UKFAll - The UK Fireball Alliance

The UK Fireball Alliance aims to recover freshly-fallen meteorites in the UK.  Led by staff of the Natural History Museum, UKFAll is a collaboration between the UK’s meteor camera networks.

 
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The Science

  • About 69,000 meteorites have been found world-wide

  • Only about 40 of these 69,000 were photographed as they arrived as a fireball, including of course the Winchcombe meteorite on 28th February 2021

  • Meteor camera networks photograph incoming meteors from multiple locations

  • That allows the meteor’s path through the atmosphere to be calculated accurately

  • From this, the meteorite’s likely landing point can be estimated

  • This helps us find it before it gets rained on or very contaminated

  • The object’s orbit before hitting the Earth can also be calculated.

  • So, we have a freshly-recovered object and we know where in the solar system it came from; a really powerful combination that helps us understand the solar system.

  • Also, the meteorite’s strength, density and composition can be compared with its path through the atmosphere to learn more about the physics of meteorite and comet impacts. 


Image - The Winchcombe Meteorite, recovered on 1st March 2021 after an appeal by UKFAll. Credit - the Trustees of the Natural History Museum

 

The People

UK-based members of the UKFAll team are:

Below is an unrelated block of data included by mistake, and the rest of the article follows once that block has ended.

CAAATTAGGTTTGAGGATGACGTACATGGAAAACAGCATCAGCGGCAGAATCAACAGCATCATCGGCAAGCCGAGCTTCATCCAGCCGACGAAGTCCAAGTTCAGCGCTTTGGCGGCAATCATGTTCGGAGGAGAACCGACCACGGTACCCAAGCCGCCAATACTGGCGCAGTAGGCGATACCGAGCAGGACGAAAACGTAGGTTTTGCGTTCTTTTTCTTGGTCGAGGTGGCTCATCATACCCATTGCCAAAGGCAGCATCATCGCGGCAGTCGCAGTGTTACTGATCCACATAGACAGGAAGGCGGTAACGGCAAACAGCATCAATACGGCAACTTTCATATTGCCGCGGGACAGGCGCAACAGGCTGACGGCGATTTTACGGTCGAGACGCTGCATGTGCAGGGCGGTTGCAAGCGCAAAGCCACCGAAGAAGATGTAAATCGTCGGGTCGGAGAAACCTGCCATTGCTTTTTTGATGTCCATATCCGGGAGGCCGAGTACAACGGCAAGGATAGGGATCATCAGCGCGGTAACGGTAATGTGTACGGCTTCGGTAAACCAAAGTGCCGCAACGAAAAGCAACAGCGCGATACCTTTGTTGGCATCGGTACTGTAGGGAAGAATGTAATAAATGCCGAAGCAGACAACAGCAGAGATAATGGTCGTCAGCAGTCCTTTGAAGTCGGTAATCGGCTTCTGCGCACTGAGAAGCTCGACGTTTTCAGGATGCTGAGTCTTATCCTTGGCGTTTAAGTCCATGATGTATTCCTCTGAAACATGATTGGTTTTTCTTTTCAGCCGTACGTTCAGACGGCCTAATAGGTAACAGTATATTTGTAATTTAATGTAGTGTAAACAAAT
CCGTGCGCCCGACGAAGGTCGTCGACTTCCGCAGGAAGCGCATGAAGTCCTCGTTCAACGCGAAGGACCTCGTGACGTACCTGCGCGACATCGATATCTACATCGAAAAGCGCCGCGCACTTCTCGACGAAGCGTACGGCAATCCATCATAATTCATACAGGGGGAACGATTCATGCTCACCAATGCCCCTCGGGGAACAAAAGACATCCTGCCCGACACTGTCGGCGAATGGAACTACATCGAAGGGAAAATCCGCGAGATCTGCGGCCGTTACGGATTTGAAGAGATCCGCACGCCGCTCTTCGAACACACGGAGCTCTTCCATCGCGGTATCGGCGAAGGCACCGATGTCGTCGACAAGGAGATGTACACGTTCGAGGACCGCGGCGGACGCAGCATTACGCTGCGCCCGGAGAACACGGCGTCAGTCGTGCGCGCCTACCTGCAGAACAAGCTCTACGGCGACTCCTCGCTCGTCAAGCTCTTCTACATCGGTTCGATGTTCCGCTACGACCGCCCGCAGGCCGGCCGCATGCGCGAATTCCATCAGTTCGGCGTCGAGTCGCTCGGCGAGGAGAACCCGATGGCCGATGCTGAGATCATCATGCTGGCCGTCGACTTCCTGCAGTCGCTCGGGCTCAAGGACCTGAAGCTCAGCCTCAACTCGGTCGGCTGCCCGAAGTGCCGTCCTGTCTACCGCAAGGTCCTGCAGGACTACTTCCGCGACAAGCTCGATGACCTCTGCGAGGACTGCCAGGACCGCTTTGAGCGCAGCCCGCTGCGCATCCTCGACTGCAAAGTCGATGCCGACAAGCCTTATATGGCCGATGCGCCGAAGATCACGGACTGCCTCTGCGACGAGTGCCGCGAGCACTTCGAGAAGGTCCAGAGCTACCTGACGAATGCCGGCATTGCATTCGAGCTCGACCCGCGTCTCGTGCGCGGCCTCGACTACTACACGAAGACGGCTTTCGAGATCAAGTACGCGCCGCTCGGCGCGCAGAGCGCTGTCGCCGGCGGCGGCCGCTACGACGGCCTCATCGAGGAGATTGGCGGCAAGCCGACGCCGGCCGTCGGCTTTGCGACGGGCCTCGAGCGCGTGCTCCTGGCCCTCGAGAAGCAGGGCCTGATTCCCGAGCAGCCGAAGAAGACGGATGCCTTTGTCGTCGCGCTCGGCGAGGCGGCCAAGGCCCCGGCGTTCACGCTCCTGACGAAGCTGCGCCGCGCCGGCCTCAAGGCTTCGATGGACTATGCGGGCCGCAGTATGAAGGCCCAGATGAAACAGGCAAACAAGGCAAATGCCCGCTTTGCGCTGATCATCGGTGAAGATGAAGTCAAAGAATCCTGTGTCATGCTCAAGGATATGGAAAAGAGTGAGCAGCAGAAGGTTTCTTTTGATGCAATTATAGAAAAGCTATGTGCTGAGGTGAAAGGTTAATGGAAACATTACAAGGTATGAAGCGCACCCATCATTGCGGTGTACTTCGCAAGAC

• Peter Campbell-Burns, Co-founder, the UK Meteor Observation Network

  • Dr Apostolos Christou, Research Astronomer, Armagh Observatory and Planetarium

  • Prof. Gareth Collins, Professor of Planetary Science, Department of Earth Science & Engineering, Imperial College London

  • Dr Luke Daly FRAS, Lecturer, School of Geographical and Earth Sciences, University of Glasgow, and co-lead of the UK Fireball Network

  • Will Gater, Astronomer, science journalist, author and presenter

  • Dr Jana Horák, Head of Mineralogy & Petrology, National Museum Wales

  • Prof. Katherine Joy FRAS, Royal Society University Research Fellow / Senior Reader, School of Earth & Environmental Sciences, The University of Manchester

  • Richard Kacerek, Founder, the UK Meteor Observation Network

  • Dr Ashley King, Future Leader Fellow, UKRI, the Natural History Museum, London, and co-lead, the SCAMP fireball network 

  • Dr Sarah McMullan, Imperial College London, and co-lead of the UK Fireball Network

  • Jim Rowe FRAS, Coordinator of UKFAll and co-lead, the SCAMP fireball network.

Overseas members are:

  • Dr Maria Gritsevich, Researcher, Docent at the Department of Physics, University of Helsinki

  • Dr Denis Vida, Postdoctoral Associate, The University of Western Ontario

Institutional supporters of UKFAll in the 2021/2022 year are:

  • The Natural History Museum, London

  • The University of Manchester

  • The University of Glasgow

  • Imperial College London

  • Amgueddfa Cymru - National Museum Wales

UKFAll's current postholders are - Jim Rowe, Coordinator, and Dr Luke Daly, Treasurer.  UKFAll is affiliated to the Geologists' Association.